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Watch: North Texas man, wife learns that he's not returning to prison for crime he didn't commit

Walter Roy spent almost three decades in prison for a shooting in Fort Worth. Prosecutors, witnesses and police agreed that he didn't do it.

FORT WORTH, Texas — The Texas Court of Criminal Appeals has found its way around a legal technicality that could have kept a 46-year-old man convicted of a crime he did not commit behind bars for life.

Prosecutors and police agree that Walter Roy did not commit the crime that sent him to prison on a life sentence. WFAA told Roy’s story back in September.

Roy served almost 26 years in prison after being convicted of attempted murder and engaging in organized crime. He has been out on bond since last fall awaiting the appeals court’s ruling.

RELATED: Police and prosecutors agree that man convicted of attempted murder didn't do it. A legal technicality could keep him behind bars anyway.

In its ruling, the court ordered that Walter Roy be granted a new punishment hearing because his due process rights were violated by false testimony presented during his trial.

Prosecutors have already agreed that he should be sentenced time served.

WFAA was on the Zoom call as his attorney, Mark Lassiter, delivered the news to him.

“I wanted you to be the first to hear this from me,” his attorney told him. “The Court of Criminal Appeals has granted relief.”

His wife, Surnedra Drisdle, was overcome with emotion.

“Oh, my God,” she said, hugging and kissing her husband. “You’re going to make me cry, Mark.”

“That’s good man,” Roy said. “Thank you. That’ all it is. It ain’t nothing but God.”

“You are not going back to prison,” Lassiter told him.

Lassiter explained that the court had revisited its original decision to deny his appeal and had concluded based on the evidence that he should be granted a new punishment hearing.

“There's going to be some formalities involved. But at the end of the day, we're going to show up and we're going to leave and you're going to be a free man,” Lassiter said.

His attorney expects the hearing to occur next week.

RELATED: North Texas man out on bond for a crime prosecutors say he didn’t commit; he’s now spending his first Christmas with family in decades

Walter said he always believed he would be free. The day he was sentenced, nearly 30 years ago, he remembers watching a church sermon on television. 

“They had just given me a life sentence and three 20-year sentences on top of it," he said in an interview following the call. "I remember going back to the TV and listening to the minister, and I remember he said, 'It's a man who just got a life sentence, but God told me to tell you He's going to pull you out of it.' I passed out."

He said that's what he held on to during every day for 26 years. 

“It’s over with,” he said. “It’s over with … I’ve been waiting for this for so long.”

Walter told WFAA that he hopes his case will shed light on the inequities of the criminal justice system and that it will help others in a similar position.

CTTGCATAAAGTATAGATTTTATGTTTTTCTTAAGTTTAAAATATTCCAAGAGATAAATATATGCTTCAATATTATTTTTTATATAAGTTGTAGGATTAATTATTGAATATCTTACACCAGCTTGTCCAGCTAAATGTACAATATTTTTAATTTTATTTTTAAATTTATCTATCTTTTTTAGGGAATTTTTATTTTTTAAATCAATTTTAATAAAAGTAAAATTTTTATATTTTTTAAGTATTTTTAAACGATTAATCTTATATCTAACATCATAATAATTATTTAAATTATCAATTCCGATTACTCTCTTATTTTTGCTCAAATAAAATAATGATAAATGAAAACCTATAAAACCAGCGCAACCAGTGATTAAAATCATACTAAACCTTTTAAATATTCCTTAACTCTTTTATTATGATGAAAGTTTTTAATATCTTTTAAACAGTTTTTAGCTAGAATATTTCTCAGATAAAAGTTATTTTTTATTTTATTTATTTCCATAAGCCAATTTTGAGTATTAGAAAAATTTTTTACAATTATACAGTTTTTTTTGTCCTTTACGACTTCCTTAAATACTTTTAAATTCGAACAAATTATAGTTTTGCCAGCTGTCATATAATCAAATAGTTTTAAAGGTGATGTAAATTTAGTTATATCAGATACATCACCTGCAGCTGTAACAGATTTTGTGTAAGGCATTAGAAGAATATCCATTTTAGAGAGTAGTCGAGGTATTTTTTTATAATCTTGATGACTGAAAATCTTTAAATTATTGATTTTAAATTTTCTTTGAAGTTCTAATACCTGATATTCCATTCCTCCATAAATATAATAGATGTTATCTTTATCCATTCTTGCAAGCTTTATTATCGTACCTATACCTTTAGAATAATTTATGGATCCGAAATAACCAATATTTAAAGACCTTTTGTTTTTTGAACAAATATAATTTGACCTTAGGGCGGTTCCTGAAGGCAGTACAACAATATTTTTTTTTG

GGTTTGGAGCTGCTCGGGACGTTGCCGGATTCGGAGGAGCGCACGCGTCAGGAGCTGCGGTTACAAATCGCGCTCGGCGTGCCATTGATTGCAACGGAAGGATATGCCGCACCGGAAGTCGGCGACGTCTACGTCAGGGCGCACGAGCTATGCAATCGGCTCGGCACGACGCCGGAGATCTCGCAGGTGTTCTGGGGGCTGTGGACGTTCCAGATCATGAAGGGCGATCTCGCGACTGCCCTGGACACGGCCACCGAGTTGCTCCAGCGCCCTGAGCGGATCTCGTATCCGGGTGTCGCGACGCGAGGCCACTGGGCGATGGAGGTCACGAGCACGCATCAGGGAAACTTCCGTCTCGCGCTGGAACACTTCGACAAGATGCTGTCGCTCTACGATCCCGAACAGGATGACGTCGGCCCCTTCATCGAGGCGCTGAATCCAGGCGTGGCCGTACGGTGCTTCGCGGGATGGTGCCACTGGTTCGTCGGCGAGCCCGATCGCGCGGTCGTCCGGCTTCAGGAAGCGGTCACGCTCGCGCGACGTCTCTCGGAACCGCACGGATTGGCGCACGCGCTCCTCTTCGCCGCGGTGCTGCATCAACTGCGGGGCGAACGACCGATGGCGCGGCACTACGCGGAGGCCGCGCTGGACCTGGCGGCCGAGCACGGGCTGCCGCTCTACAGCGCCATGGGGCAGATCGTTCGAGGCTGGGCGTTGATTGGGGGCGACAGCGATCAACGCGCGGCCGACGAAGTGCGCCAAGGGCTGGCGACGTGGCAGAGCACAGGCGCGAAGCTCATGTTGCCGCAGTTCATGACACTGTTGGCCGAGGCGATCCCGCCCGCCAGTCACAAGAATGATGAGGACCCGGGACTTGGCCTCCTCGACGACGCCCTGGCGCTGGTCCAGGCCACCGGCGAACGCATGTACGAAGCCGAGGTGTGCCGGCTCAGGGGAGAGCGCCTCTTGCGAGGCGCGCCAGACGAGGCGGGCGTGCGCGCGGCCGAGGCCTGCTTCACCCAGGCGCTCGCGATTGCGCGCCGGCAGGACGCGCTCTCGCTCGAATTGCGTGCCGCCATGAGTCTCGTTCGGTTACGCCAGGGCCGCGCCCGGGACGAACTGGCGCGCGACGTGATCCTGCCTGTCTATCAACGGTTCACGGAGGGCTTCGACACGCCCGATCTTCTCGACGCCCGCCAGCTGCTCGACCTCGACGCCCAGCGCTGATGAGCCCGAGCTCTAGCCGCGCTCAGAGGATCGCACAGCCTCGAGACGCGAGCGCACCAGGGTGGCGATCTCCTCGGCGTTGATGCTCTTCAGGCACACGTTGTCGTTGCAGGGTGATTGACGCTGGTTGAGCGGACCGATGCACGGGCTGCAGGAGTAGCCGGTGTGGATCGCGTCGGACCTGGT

In a statement, the Tarrant County District Attorney’s Office said it agreed with the appeals court ruling. 

“Our office’s Conviction Integrity Unit reviewed the case of Walter Roy and determined he was overcharged and over sentenced,” the statement said.

The DA’s position is that Roy could have been convicted as an accomplice, but would have received a much lighter sentence. Lassiter, Roy’s attorney, has argued that the evidence and testimony that Roy attempted to take the gun away from the real shooter shows he had no intent to be involved in a shooting.

The appeals court agreed with the DA’s position in its ruling that granted the new punishment hearing.

From the start, Roy denied that he was the shooter in the shooting that occurred in 1995 in a Fort Worth park. The lineup shown to witnesses was false and there was no physical evidence linking him to the crime.

Tarrant County Conviction Integrity Unit (CIU) located witnesses who said another man bragged about being the shooter.

State law requires that whenever a defendant appeals, they must include all of the claims that can be raised.

In its ruling, the court said it was reconsidering its denial of his original appeal and granting a new punishment hearing. As a result, the court said it was not considering a “different claim” and the bar against hearing the appeal did not come into play.

“The legal reasoning seems solid to me,” said Gary Udashen of the Innocence Project of Texas, which had filed a brief outlining why it believed the allowed the court to hear Roy’s case. “The same facts that would entitle Roy to a new trial also entitle him to a new sentencing hearing.”

Udashen said the ruling shows that there is a “solid majority on the Court of Criminal Appeals, contrary to popular belief, that if they see in a case that there’s a clear injustice they will work to find some way to rectify that.”

And here’s the final kicker: Walter Roy wasn’t even his real name. He was sent to prison under his grandfather’s name. 

He now goes by John Drisdle, his real name.